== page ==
Geographic variations across the transit network have been observed too. Bad weather has more serious effects in areas with less frequent services and without protected bus and rail stops. Travellers in areas with more frequent services and well-designed shelters appear to be less sensitive to bad weather.

High-density cities appear to reduce the impacts of weather on active transport, with this cyclist braving the rain in Osaka.
Akuppa John Wigham/Flickr, CC BY

In areas with high population densities, the effect of weather also appears to weaken. This is particularly the case for active transportation such as cycling.

How we travel during inclement weather also involves more subtle changes. Trip chaining, or the process of stringing together multiple smaller journeys into a larger one, is reduced in complexity, particularly on rainy days.

In terms of “extreme” weather, not all types have the same effect. Heavy precipitation (snow or rain) and, to a lesser extent, extremely high or low temperatures appear to have a greater effect on travel behaviour than strong winds or high humidity.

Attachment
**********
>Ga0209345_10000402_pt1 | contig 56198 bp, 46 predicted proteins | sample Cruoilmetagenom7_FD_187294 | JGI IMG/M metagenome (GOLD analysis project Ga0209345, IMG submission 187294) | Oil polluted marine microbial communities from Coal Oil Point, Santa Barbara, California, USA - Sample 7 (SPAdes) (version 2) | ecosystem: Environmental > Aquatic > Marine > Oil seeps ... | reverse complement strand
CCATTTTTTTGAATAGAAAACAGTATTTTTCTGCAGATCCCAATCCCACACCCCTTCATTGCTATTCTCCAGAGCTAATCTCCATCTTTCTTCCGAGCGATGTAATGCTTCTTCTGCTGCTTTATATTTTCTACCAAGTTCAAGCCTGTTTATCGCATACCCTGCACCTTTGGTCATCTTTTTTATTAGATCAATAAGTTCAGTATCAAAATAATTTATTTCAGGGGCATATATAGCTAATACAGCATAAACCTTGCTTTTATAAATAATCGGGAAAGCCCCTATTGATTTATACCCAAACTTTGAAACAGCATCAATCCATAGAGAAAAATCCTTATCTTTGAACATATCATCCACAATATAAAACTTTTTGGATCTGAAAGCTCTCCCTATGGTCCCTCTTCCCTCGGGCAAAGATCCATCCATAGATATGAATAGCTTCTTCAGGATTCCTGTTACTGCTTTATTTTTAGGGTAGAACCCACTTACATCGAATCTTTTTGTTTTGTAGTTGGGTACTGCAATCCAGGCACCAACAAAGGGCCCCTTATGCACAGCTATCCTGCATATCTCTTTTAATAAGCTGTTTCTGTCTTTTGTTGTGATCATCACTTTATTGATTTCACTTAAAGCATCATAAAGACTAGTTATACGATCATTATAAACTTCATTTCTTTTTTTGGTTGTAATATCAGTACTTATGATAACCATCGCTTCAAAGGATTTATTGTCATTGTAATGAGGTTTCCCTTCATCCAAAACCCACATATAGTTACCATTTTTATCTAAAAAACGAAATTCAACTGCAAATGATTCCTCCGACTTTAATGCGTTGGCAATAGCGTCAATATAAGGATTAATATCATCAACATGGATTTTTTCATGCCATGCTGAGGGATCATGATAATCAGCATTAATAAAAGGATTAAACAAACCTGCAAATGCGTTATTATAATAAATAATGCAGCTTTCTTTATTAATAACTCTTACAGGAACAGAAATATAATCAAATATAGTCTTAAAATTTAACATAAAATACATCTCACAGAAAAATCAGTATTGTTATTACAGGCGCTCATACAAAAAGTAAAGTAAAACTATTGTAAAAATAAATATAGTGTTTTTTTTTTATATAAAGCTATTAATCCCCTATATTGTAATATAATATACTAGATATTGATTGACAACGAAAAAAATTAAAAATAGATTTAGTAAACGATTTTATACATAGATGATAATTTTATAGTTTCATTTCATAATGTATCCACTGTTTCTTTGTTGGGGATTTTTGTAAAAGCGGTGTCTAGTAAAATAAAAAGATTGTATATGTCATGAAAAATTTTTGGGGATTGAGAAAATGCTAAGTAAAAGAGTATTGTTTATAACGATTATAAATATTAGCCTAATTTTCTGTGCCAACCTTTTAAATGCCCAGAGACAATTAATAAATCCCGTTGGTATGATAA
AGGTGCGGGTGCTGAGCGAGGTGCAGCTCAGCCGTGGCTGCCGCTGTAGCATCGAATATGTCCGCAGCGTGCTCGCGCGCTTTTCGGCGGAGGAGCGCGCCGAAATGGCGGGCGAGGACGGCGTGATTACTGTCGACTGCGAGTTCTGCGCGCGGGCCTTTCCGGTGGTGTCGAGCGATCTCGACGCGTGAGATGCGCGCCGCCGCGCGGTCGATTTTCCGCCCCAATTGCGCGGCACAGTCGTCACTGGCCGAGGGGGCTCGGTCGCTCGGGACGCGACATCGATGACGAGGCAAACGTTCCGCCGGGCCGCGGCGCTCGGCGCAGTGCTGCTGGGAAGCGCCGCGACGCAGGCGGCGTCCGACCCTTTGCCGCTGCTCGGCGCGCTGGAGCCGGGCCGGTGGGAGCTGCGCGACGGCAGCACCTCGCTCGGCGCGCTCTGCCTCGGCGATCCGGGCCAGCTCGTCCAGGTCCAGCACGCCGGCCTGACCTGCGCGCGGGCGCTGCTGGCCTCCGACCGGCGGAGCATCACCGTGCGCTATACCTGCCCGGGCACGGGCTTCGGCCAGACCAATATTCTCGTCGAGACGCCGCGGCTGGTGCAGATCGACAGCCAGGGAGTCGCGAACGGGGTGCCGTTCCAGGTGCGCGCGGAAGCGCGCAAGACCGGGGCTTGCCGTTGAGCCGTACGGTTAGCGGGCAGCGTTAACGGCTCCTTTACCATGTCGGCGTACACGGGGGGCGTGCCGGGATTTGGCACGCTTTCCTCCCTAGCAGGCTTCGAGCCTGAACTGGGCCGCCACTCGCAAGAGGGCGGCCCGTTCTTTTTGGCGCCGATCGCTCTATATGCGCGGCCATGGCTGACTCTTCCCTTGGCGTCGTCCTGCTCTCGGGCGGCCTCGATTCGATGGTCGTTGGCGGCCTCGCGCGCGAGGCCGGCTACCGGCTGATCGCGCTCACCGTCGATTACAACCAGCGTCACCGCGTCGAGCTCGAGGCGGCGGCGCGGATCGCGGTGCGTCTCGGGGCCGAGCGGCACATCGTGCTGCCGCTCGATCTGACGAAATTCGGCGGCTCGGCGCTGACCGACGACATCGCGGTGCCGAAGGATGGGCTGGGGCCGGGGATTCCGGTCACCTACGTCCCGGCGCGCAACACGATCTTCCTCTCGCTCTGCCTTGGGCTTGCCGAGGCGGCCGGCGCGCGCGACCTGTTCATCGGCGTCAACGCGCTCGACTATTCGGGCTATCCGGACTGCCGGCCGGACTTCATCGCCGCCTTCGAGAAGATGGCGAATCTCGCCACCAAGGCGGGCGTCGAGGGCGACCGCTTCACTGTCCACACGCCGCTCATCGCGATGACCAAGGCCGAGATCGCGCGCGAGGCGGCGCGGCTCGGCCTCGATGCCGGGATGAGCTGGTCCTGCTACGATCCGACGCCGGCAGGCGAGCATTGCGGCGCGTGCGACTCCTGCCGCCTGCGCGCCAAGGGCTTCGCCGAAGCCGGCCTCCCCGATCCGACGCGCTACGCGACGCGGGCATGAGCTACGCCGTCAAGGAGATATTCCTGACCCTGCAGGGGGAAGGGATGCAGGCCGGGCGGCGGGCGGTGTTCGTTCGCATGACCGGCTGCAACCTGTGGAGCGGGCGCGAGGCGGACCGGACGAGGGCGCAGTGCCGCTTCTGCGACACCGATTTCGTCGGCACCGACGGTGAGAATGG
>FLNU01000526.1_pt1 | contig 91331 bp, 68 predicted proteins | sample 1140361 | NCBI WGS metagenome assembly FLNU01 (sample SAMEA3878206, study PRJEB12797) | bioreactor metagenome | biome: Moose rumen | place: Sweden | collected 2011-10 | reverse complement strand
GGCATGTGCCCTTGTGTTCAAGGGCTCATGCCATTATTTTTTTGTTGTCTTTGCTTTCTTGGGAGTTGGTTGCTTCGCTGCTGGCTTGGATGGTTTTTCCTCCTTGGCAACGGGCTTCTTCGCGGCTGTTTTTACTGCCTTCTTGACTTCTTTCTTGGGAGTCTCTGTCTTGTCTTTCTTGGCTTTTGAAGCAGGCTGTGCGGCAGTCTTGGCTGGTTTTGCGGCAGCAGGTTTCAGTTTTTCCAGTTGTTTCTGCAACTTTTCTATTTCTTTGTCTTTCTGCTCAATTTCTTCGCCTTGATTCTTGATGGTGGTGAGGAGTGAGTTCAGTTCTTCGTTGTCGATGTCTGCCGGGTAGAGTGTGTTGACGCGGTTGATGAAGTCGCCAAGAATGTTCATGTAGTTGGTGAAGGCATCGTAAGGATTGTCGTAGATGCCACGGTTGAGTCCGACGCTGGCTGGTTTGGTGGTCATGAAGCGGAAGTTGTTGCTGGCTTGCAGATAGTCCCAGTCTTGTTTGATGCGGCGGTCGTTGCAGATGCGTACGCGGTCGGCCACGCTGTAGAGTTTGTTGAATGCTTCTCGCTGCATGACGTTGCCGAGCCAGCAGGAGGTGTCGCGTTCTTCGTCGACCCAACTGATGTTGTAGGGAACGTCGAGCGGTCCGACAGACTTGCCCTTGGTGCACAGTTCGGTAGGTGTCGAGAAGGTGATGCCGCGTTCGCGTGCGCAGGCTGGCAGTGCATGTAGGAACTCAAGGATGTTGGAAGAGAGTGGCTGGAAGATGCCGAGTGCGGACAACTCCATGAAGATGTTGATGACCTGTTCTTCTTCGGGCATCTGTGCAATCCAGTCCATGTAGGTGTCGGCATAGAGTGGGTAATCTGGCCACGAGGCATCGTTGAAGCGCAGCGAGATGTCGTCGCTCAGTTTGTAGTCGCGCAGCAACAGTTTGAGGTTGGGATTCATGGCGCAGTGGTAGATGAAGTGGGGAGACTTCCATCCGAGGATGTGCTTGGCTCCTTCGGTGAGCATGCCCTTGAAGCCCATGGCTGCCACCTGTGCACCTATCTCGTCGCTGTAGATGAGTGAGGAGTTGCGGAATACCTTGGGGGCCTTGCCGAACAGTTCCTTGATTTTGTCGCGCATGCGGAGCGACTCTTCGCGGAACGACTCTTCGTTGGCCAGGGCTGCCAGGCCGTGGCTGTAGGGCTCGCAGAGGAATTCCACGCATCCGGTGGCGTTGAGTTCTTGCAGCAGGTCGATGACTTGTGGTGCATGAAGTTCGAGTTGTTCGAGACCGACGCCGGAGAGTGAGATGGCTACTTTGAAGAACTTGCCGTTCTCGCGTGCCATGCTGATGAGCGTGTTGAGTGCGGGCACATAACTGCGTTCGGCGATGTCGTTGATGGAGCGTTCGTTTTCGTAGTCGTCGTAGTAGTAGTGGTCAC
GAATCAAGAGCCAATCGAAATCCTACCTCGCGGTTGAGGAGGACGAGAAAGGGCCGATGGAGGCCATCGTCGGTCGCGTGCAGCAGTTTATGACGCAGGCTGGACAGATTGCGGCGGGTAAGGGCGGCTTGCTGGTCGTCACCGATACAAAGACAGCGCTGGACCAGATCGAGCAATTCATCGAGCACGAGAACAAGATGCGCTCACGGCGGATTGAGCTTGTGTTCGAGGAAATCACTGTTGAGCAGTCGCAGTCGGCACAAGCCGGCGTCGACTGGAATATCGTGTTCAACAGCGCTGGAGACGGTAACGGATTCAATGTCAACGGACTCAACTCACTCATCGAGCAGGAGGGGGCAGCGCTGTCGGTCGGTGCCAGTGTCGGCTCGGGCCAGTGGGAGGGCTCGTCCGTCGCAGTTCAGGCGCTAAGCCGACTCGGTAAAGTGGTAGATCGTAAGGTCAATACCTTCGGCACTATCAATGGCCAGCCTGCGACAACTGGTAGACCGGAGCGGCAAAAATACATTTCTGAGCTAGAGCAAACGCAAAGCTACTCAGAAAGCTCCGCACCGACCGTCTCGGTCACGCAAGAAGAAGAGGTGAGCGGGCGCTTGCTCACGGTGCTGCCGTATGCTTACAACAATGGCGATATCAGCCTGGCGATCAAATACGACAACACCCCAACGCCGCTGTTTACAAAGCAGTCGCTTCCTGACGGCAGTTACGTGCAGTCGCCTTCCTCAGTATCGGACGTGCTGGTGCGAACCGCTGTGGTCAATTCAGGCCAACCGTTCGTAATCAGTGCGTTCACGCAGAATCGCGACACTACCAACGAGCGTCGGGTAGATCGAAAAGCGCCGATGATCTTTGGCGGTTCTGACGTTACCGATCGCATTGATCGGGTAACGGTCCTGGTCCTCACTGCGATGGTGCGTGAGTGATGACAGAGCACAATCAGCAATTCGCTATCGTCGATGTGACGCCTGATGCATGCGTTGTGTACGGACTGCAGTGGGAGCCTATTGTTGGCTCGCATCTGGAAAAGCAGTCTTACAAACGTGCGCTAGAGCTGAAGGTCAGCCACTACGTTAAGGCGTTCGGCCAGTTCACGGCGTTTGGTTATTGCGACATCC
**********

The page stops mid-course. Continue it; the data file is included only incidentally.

Adapting to weather conditions

We cannot change the weather. But we can plan our transport systems to be more resilient and better shield us from the weather when we travel.

If we don’t do this, we will face the same crisis as Transport for London. Since its privatisation, its train services experience delays every autumn and winter due to “leaves on the line” and “the wrong type of snow”.




Read more:
Why does a bit of snow plunge Britain into transport chaos?


Heavy snow can stop traffic altogether, as in New York in winter 2010.
Chris Ford/Flickr, CC BY-NC

What kind of transport adaptations are available and work? The options range from offering passengers a more diverse choice of modes, to improving existing infrastructure. For example, making public transport stations more user-friendly could soften the impact of bad weather.

More seamless interchanges may have a strong effect, as commuters generally find modal transfers stressful. Temperature-controlled, covered or underground transfer stations would protect passengers while between modes of transport.